If you plan to travel by bus or train in Vietnam, some things will be a bit different to what you may be used to if you’re from a Western country.
But even though the level of comfort may not always be the highest possible, traveling around Vietnam by public transport is fairly easy.
Vietnam has a great bus network and the Reunification Express railway that runs from Hanoi to Saigon lets you easily cover a lot of distance.
Do keep in mind that local buses can be slow and most night buses have awkward bunk beds with not much leg space. I’ll share more details below on what exactly to expect.
Sometimes it’s worth spending a bit more on a 1st class train ticket or ‘VIP’ bus service for a bit more comfort if you have the budget.
How to book buses in Vietnam
Bus and minivan services in Vietnam are run by hundreds of different companies. This means timetables are not always complete and not every bus can be booked online.
However, more and more bus routes can now be booked easily online, such as through the platform 12Go Asia.
Another common way is to book transportation via your hotel or hostel reception or at any of the small ticket agents that you’ll inevitably find anywhere that tourists go.
It is very typical to find small local travel agencies all over Vietnam, so many travelers simply get their tickets from these shops. These agencies sometimes let you get tickets for services that are not available online. However, they may sometimes also charge a larger commission.
Some sites have made booking online easier in recent years, such as 12Go Asia, Baolau.com and the Vietnamese startup VeXeRe.com, which all accept international payment methods such as PayPal or credit cards.
Do keep in mind there is no centralized booking system in Vietnam.
The sites offering online booking basically have to set up lots of separate partnerships with some of the hundreds of bus operators. When you book on their sites, they often still have to manually call the bus operators to confirm. Unless it specifically says ‘instant confirmation’, you may have to wait a few hours to receive the actual ticket.
So, if you get a notification saying the booking is not yet confirmed, don’t worry as almost always you get a confirmation fairly soon (unless maybe you make a booking in the middle of the night).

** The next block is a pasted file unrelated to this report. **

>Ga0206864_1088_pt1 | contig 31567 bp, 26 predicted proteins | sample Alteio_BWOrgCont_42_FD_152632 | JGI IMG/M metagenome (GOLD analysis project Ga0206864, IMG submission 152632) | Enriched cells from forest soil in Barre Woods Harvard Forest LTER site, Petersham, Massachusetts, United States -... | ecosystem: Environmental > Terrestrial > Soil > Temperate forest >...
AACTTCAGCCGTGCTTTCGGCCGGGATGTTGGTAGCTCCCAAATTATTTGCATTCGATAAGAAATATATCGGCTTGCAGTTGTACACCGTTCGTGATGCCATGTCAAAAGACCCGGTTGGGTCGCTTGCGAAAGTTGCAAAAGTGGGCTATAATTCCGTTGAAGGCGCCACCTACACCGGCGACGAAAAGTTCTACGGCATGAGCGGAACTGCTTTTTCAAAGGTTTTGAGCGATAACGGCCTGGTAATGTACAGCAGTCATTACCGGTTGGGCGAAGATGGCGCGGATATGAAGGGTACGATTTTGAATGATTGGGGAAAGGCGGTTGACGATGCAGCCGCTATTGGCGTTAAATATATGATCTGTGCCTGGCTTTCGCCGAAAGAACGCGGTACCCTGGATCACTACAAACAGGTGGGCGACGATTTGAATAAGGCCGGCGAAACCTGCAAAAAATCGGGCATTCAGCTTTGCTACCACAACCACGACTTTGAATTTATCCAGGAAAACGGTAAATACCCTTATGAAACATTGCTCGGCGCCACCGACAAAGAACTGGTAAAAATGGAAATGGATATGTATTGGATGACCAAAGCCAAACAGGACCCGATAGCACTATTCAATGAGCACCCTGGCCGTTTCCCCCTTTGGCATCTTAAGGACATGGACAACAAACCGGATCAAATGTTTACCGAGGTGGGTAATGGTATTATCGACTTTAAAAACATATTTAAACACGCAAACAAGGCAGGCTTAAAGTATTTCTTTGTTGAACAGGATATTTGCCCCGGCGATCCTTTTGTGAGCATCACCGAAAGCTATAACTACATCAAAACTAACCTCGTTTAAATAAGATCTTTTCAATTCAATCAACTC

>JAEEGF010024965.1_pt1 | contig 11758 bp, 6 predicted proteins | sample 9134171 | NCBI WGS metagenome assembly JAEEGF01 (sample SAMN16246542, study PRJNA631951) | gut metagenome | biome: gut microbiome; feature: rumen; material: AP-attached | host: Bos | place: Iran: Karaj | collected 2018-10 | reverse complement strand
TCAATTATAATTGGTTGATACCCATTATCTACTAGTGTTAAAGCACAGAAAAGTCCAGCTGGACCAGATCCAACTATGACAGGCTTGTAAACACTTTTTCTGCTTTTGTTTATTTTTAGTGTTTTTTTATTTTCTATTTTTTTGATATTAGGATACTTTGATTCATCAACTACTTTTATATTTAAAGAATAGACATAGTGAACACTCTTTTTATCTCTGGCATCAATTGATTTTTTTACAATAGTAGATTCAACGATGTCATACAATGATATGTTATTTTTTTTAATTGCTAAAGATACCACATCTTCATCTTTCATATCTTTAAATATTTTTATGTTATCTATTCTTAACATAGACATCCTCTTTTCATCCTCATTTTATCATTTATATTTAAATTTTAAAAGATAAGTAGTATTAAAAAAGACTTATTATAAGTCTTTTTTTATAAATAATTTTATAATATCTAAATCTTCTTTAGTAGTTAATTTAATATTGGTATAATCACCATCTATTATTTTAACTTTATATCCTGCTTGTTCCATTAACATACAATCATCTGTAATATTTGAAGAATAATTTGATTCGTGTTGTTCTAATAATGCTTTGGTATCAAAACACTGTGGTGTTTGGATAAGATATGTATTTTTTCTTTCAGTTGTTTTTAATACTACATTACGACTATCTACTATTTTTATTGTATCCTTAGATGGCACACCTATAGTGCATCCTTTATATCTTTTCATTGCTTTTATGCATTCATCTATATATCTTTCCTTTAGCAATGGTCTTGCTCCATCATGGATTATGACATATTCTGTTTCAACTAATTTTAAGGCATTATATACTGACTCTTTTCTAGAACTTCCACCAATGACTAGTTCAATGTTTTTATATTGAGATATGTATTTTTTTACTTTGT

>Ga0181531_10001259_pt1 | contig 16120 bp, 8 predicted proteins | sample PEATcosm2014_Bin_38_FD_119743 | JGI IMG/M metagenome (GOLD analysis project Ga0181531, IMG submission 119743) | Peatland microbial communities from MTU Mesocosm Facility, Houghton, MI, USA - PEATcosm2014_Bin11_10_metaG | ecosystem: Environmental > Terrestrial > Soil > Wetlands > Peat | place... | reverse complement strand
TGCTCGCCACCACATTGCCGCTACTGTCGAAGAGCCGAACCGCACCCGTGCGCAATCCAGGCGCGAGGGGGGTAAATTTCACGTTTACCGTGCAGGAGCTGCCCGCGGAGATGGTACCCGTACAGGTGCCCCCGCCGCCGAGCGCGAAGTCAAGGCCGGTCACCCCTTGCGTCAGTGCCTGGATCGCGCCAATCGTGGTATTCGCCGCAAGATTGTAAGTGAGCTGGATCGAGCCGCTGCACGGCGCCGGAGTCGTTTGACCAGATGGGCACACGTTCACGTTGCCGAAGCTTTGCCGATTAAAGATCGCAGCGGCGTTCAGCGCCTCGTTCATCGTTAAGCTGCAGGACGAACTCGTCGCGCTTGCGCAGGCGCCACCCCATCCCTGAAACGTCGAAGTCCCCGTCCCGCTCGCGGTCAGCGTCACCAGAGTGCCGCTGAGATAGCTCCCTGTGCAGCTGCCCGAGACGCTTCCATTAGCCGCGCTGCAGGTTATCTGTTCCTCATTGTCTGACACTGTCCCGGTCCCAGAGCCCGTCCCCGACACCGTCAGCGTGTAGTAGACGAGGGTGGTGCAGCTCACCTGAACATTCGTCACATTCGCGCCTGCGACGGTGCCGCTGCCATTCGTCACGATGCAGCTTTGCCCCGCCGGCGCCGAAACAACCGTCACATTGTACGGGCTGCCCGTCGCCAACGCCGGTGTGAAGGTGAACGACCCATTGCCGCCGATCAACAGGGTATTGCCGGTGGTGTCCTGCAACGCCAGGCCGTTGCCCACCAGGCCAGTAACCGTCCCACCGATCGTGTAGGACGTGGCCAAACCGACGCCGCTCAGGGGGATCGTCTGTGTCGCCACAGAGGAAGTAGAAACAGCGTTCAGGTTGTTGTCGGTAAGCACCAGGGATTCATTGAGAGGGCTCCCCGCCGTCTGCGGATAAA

There are several ways to book buses in Vietnam:
- Buy tickets directly at bus stations
- Book at a local travel agency
- Use online booking sites (recommended)
The best booking sites for buses, trains, ferries, or minivans in Vietnam are:
How to book trains in Vietnam
The trains in Vietnam do have a central booking system these days, making it very easy to book them. In fact, you can now only book trains online.
Trains are slower and somewhat more expensive than buses but, if you ask me, they’re also much more comfortable. I’ve caught far more sleep on night trains than on any of the buses.
They’re also a cool way to travel!
After booking your ticket you’ll be sent a PDF document with a QR code and your carriage and seat number. You can simply show this on your phone to the attendant. Every carriage has its own attendant, so there’s always someone to help you find your seat.
You can book trains in Vietnam with Vietnam Railways but only using Vietnamese payment methods. For foreigners, it’s easiest to book with sites like 12Go Asia or Baolao (which charge a 40,000 dong commission).
It’s best to book trains at least one or two days ahead of time, as they do fill up pretty quickly.
There are no hop-on-hop-off tickets for the train. If you’re going south to north or the other way around, you’ll have to buy individual tickets for each part of your journey.
What about night trains & buses?